The quadrangle at the main ENS building on rue d'Ulm is known as the Cour aux Ernests – the Ernests being the goldfish in the pond.

Like many other grandes écoles, the ENS mostly enrolls its students two or three years after high school. The majority of them come from prépas (preparatory classes, see grandes écoles) and have to pass France's most selective competitive exams. Studies at ENS last four years. Many students devote at least one of those years to the agrégation, which allows them to teach in high schools or universities. ENS-Ulm annually enrolls about 100 students in science and the same number in the humanities.

The normaliens, as the students of the ENS are known, are expected to maintain a level of excellence in the various disciplines in which they are trained. Normaliens from France and other European Union countries are considered civil servants in training. As such, they are paid a monthly salary (about €1350), with a great freedom in their studies at ENS, in exchange for an agreement to serve France for 10 years, including their studies. Although it is seldom applied in practice, this exclusivity clause is redeemable (often by the hiring firm).

Apart from the normaliens, ENS also welcomes selected foreign students ("international selection"), as well as selected students from neighbouring universities, to follow the same curriculum but without a stipend. It also participates in various graduate programs and has extensive research laboratories.

The fictitious mathematician Nicolas Bourbaki's "association of collaborators" is based at ENS.


For a long time, women were taught at a separate ENS, the École normale supérieure de jeunes filles. In 1985, after heated debate, the two were merged into a single entity with its main campus at the historic site at the rue d'Ulm in Paris.

Two other écoles normales supérieures were established in the 20th century: the École Normale Supérieure de Lyon (sciences and humanities); and the École Normale Supérieure de Cachan (pure and applied sciences, sociology, economics and management, English language) in Cachan.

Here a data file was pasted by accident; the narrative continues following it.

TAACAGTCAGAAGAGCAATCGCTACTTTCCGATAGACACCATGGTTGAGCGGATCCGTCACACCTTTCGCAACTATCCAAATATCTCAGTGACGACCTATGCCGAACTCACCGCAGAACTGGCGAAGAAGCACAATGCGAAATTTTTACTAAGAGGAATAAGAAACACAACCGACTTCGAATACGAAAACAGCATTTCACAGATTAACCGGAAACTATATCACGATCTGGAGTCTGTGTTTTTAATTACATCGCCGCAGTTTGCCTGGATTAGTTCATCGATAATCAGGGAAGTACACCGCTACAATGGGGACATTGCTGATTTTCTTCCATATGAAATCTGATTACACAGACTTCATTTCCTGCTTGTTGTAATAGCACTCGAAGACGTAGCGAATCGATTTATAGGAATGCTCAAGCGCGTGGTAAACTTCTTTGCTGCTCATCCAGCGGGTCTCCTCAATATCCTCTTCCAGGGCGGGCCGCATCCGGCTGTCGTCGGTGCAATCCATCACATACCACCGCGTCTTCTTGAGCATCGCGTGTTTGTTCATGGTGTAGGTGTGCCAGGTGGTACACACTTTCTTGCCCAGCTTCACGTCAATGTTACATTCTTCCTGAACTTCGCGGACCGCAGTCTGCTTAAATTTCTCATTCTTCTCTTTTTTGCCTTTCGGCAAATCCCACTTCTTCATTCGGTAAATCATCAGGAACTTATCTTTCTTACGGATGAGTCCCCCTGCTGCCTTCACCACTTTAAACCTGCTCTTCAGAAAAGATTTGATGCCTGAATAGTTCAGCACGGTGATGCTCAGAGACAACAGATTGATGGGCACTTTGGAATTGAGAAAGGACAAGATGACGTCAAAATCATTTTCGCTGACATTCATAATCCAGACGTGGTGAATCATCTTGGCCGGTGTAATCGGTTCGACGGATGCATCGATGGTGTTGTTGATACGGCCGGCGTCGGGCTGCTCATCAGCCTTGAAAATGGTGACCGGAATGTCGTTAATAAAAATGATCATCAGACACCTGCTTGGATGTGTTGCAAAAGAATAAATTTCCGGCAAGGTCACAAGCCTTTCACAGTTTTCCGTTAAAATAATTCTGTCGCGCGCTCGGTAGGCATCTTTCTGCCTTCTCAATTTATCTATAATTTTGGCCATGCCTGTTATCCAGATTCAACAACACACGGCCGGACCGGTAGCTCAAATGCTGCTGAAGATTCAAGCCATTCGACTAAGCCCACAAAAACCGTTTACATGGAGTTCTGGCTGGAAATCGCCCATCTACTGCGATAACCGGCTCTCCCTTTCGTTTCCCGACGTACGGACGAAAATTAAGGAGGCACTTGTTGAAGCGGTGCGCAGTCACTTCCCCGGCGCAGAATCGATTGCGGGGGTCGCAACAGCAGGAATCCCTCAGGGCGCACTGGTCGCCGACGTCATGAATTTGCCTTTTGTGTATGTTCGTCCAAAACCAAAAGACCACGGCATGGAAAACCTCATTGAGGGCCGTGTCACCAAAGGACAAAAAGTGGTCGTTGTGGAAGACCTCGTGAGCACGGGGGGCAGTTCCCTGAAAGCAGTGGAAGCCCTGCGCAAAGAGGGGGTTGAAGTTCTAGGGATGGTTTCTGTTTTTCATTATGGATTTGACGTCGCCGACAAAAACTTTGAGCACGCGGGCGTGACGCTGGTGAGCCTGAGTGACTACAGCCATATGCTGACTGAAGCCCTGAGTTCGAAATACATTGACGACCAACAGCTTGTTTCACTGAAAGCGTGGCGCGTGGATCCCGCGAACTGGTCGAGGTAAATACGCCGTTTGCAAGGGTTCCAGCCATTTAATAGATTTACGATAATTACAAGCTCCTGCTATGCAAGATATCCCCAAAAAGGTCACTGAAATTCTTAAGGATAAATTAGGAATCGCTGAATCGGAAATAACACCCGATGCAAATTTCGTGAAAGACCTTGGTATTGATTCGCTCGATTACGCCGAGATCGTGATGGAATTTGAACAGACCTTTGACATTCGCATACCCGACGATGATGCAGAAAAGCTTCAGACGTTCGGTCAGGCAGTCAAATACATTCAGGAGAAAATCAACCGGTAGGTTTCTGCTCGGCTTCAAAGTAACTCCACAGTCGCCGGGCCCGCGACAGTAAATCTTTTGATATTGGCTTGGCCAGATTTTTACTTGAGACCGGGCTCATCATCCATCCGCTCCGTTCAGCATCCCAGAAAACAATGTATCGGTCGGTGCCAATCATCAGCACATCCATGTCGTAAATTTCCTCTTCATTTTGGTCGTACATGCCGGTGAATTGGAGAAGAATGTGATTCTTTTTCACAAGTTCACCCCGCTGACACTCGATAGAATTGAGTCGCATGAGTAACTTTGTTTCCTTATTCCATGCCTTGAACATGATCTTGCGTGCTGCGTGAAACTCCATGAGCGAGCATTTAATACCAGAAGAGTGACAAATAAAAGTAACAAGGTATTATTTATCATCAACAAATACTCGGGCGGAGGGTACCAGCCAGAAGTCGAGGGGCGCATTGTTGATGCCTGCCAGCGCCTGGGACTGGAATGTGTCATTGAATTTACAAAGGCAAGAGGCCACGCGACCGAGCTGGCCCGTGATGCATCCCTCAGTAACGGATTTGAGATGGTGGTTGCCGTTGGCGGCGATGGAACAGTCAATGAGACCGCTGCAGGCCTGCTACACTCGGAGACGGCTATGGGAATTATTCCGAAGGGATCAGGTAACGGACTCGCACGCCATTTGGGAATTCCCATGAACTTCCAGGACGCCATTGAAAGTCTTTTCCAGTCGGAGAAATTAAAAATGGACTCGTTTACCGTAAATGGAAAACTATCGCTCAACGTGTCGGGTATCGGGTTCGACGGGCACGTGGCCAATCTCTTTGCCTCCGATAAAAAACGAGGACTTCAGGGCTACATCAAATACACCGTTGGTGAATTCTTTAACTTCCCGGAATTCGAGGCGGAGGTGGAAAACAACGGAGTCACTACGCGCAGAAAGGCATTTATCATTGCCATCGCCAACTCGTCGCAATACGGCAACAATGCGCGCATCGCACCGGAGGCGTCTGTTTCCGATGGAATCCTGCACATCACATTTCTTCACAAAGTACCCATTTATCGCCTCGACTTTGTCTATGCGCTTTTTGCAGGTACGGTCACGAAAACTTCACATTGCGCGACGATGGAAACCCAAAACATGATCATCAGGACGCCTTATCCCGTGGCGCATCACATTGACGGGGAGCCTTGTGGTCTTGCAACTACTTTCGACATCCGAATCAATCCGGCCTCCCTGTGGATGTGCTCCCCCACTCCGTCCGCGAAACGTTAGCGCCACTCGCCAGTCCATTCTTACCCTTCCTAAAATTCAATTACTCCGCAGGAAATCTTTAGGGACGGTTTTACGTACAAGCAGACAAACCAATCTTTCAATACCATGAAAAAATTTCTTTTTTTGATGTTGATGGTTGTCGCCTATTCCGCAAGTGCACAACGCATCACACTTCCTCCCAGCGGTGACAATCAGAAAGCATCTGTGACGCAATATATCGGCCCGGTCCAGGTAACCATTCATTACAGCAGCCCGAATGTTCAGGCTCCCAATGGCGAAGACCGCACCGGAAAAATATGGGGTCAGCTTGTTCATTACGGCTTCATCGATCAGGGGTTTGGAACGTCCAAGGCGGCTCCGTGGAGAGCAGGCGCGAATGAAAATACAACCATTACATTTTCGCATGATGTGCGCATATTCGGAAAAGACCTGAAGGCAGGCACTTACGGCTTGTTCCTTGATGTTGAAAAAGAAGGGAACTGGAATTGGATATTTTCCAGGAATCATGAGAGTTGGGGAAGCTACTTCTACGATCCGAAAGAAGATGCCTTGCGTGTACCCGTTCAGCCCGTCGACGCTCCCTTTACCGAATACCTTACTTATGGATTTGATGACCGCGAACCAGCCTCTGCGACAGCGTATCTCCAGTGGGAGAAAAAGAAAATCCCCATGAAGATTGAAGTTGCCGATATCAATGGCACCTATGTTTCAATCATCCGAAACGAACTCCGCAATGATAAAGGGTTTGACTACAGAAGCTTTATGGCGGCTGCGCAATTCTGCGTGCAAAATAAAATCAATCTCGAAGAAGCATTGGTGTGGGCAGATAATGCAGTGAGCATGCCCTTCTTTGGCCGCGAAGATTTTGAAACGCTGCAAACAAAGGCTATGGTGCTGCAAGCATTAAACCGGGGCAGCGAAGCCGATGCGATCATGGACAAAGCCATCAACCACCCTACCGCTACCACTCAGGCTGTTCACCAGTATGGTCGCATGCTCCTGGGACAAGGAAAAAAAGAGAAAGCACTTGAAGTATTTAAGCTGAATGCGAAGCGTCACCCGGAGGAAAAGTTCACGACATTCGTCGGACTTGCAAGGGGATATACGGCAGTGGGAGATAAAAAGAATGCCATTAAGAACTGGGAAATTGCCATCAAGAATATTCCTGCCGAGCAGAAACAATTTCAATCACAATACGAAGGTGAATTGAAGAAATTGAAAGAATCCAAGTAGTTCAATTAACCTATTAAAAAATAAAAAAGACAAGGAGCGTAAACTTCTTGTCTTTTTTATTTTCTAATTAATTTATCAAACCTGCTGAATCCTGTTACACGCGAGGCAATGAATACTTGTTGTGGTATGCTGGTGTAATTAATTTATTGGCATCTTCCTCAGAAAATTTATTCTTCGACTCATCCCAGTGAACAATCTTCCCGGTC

More recently, the fourth école normales supérieure was created on January 2014: the École Normale Supérieure de Rennes (pure and applied sciences, economics and management, law school, sport) near Rennes.

All four together form the informal ENS-group.

The École normale supérieure is a member of Paris Sciences et Lettres - Quartier latin, a union of five higher education institutions, all located in Paris, which aims at achieving cooperation and synergy in the academic field.

The École normale supérieure cooperates in Atomium Culture, the first Permanent Platform for European Excellence that brings together some of Europe's leading universities, newspapers and businesses.

Influence abroad[edit]

The Scuola Normale Superiore in Pisa was founded in 1810 as a branch of the École normale supérieure and later gained independence.

The ENS group has opened a branch at the East China Normal University (ECNU) in Shanghai.

Free online content[edit]

Some lectures are in free access on the "Transfer of knowledge" site of the ENS.

About sixty books are in free access on the "Éditions Rue d'Ulm" site, all in French.

Alumni and faculty[edit]

See also[edit]


  1. ^ a b "Faits et chiffres - École normale supérieure - Paris". Ens.fr. Retrieved 2014-05-15. 
  2. ^ "ENS Cachan Bretagne - Les écoles de l'an III". Bretagne.ens-cachan.fr. Retrieved 2014-05-15. 
  3. ^ "All Study Destinations". Top Universities. Retrieved 2014-05-15. 
  4. ^ "World University Rankings 2010". 2010. Retrieved 11 August 2012. 

External links[edit]

Coordinates: 48°50′31″N 2°20′41″E / 48.841837°N 2.344754°E / 48.841837; 2.344754